ATLANTA (AP) — Georgia's governor and two other leading Republican officials called reporters to a heavily guarded state Capitol Wednesday to denounce the violent occupation of the U.S. Capitol by a mob incited by President Donald Trump, but didn't call for an end to congressional challenges to the electoral votes of Georgia and other states or directly blame Trump for rioting.
Gov. Brian Kemp, who Trump demanded to resign for not doing enough to overturn Democrat Joe Biden's victory in Georgia in the Nov. 3 general election, called the rioters' actions “a disgrace and, quite honestly, un-American.”
Kemp did rebuke state Republican lawmakers who had been calling for a special legislative session to try to change Georgia’s 16 electoral votes to Trump or change Georgia’s election procedures.
“For those of you that have been calling on a special session, you can now see what that would look like,” Kemp said.
In Washington, outgoing Republican U.S. Sen. Kelly Loeffler was among Republicans who withdrew her objection to the certification of electoral votes. Loeffler lost her seat Tuesday to Democrat Raphael Warnock after promising on Monday to back the challenge.
“The events that have transpired today have forced me to reconsider,” Loeffler said on the floor of the Senate. "I cannot now in good conscience object to the certification of these electors”
Earlier Wednesday, Georgia’s secretary of state and his staff evacuated their offices at the state Capitol as armed protesters gathered outside.
Gabriel Sterling, a top official with the secretary of state’s office, said an internal decision was made to leave by Republican Secretary of State Brad Raffensperger and his team.
“We saw stuff happening at the Georgia Capitol and said we should not be around here, we should not be a spark,” Sterling said.
About 100 protesters gathered at the Capitol on Wednesday to protest Trump’s election loss. Some were armed with long guns. At least two armed men lingered outside after sunset.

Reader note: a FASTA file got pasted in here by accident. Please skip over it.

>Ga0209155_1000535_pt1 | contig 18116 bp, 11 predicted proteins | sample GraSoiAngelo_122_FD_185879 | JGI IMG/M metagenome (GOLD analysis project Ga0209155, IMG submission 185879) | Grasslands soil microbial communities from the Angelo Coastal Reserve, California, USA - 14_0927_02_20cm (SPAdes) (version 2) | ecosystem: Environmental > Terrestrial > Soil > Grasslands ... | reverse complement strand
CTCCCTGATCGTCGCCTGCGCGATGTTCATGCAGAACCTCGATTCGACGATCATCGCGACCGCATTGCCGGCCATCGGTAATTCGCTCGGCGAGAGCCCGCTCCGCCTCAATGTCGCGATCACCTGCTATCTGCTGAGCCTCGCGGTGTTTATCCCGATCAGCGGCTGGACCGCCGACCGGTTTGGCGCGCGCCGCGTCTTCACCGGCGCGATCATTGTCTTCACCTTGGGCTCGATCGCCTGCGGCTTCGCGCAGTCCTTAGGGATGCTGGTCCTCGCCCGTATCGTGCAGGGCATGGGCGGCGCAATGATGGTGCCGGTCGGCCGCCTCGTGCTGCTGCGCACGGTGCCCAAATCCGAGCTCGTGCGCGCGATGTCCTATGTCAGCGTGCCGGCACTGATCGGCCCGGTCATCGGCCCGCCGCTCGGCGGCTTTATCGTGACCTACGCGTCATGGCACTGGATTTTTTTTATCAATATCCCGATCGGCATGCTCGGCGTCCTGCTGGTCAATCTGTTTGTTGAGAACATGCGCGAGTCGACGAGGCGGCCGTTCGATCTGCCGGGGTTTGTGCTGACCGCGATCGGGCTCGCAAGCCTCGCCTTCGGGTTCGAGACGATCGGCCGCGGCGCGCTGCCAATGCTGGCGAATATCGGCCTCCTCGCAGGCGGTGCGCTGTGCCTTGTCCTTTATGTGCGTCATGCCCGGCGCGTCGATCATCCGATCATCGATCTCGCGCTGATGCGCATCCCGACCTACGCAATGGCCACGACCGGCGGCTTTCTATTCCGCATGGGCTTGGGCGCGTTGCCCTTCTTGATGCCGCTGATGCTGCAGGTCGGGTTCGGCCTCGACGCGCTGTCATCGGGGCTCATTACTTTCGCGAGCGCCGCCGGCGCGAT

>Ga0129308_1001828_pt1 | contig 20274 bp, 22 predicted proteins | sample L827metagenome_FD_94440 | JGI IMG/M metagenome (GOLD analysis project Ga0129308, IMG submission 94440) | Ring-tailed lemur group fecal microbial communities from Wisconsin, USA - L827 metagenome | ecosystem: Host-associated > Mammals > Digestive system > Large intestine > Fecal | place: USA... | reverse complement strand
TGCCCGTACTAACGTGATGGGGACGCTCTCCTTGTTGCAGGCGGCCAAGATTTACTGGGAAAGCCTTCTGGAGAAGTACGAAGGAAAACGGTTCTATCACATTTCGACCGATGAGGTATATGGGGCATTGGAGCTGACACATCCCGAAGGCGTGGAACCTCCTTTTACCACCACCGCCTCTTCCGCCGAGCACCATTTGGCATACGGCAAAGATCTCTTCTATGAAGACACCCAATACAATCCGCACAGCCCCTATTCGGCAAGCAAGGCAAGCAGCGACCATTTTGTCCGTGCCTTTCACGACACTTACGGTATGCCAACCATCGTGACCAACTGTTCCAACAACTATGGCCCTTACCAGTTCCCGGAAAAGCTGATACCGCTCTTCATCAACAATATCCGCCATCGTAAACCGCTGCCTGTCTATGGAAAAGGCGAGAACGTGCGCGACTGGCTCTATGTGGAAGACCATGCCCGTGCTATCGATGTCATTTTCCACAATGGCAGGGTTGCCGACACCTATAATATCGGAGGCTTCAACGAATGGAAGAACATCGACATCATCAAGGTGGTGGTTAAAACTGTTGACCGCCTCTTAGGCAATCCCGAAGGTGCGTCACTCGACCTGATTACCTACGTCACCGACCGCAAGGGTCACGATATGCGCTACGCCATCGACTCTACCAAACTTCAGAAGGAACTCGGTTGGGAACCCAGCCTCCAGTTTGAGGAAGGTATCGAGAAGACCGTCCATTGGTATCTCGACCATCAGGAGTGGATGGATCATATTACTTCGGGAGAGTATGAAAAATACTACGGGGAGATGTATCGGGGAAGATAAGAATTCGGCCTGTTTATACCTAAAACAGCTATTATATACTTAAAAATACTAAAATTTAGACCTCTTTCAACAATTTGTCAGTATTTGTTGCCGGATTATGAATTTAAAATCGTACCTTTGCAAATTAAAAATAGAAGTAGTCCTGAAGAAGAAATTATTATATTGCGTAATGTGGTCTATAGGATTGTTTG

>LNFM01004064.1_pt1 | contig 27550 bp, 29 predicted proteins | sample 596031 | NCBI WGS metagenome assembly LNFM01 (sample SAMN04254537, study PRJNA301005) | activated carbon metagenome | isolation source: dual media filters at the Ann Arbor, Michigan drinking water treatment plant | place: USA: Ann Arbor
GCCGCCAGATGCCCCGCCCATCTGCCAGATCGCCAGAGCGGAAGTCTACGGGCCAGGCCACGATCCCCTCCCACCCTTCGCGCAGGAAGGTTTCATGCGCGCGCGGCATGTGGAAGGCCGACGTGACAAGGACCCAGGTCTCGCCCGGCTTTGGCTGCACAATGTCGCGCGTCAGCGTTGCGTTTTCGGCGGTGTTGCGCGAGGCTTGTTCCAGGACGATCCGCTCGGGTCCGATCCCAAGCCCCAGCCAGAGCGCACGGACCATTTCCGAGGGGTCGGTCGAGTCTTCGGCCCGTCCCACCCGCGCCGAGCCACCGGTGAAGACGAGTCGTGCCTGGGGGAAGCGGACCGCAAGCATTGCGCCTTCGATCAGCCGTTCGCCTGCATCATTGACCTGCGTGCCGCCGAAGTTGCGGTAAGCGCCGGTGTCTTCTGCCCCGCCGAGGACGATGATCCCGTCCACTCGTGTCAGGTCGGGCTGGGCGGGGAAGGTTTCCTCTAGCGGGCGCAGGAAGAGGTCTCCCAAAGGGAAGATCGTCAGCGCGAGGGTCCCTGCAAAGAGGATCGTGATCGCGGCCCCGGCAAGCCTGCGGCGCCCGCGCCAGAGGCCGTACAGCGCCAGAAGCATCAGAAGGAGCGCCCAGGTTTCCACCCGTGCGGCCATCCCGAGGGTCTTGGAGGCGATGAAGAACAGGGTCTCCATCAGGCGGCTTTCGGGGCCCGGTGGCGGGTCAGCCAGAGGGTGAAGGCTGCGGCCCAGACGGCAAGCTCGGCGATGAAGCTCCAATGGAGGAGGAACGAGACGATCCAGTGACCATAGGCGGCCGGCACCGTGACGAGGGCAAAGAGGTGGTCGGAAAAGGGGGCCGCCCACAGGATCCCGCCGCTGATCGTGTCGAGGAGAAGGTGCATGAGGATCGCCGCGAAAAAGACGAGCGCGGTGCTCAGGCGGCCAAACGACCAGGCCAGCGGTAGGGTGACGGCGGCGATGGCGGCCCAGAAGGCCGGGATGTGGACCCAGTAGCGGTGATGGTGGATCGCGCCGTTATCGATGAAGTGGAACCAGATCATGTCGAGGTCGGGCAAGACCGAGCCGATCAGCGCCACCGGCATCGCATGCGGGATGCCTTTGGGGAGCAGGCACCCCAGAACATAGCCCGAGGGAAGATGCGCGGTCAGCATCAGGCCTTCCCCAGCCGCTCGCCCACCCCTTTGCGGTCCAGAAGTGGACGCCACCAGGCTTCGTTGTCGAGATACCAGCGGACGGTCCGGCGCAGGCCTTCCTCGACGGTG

Lt. Gov. Geoff Duncan, who has publicly defended the integrity of the election that awarded Georgia's 16 electoral votes to Biden, called for Trump to speak more forcefully.
“I call on Donald Trump, President Donald Trump, to speak with all the clarity in the world as to exactly what Americans should do at this point in Washington, D.C.,” Duncan said. “They should exit the Capitol peacefully. They should allow democracy to once again shine. I want to speak directly to Georgians, every Georgian that can hear my voice, put down your differences, put down your partisanship and pick up your freedom.”
House Speaker David Ralston called the violence “despicable” and said there could be “no possible justification.”
“Whether your candidate wins or loses an election is no reason to jeopardize the safety of your fellow citizens," Ralston said.
Some Democrats called for stronger action. In Washington, newly elected U.S. Rep Carolyn Bourdeaux called for immediate impeachment proceedings against Trump, citing the “personal responsibility Trump bears for today’s events and his flagrant efforts to undermine the election in Georgia.”
“We need to be clear that the outgoing president and his enablers have routinely fanned the flames that sparked today’s riots,” Bourdeaux, who represents parts of Gwinnett and Forsyth counties, wrote on Twitter.
U.S. Rep. Lucy McBath, who represents parts of Cobb, Fulton and DeKalb counties, called for Vice President Mike Pence and Trump's cabinet to invoke the 25th Amendment, which allows a president to be removed for incapacity.
“The eyes of the world are upon us, and the president’s incitement of violence, his inducement of chaos, and his inability to faithfully ‘discharge the powers and duties of his office’ make it clear,” McBath wrote on Twitter. “The President has refused to protect our democracy and must be removed.”
Kemp said he would continue an order in effect since summer activating the Georgia National Guard to control protesters. That order was originally aimed at those protesting racial injustice after the death of George Floyd, which occasionally boiled over into window-smashing, looting, and even arson of a state police building.
The activation costs money each day it continues. Capitol grounds are currently muddy with construction for a tall metal fence that’s supposed to protect from protesters and allow the activation to end.
Kemp said he was discussing “safety protocols” for the Capitol with Ralston, Duncan and Democrats in advance of Monday's scheduled start to the regular legislative session.
Fulton County on Wednesday stopped ballot processing and tabulation from Tuesday's runoff elections. Fulton County spokeswoman Jessica Corbitt said tabulation was halted “out of an abundance of caution,” noting the county also closed all downtown Atlanta offices.
The Associated Press has called the Senate runoffs for Democrats Jon Ossoff and Raphael Warnock.